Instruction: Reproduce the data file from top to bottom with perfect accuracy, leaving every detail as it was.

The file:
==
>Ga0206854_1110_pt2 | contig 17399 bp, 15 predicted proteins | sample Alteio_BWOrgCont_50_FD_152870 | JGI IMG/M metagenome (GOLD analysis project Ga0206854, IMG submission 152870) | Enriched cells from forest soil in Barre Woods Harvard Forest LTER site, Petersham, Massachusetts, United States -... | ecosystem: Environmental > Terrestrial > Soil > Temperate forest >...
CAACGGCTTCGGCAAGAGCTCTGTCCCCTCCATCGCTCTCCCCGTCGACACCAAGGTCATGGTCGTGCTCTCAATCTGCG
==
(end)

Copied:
>Ga0206854_1110_pt2 | contig 17399 bp, 15 predicted proteins | sample Alteio_BWOrgCont_50_FD_152870 | JGI IMG/M metagenome (GOLD analysis project Ga0206854, IMG submission 152870) | Enriched cells from forest soil in Barre Woods Harvard Forest LTER site, Petersham, Massachusetts, United States -... | ecosystem: Environmental > Terrestrial > Soil > Temperate forest >...
CAACGGCTTCGGCAAGAGCTCTGTCCCCTCCATCGCTCTCCCCGTCGACACCAAGGTCATGGTCGTGCTCTCAATCTGCG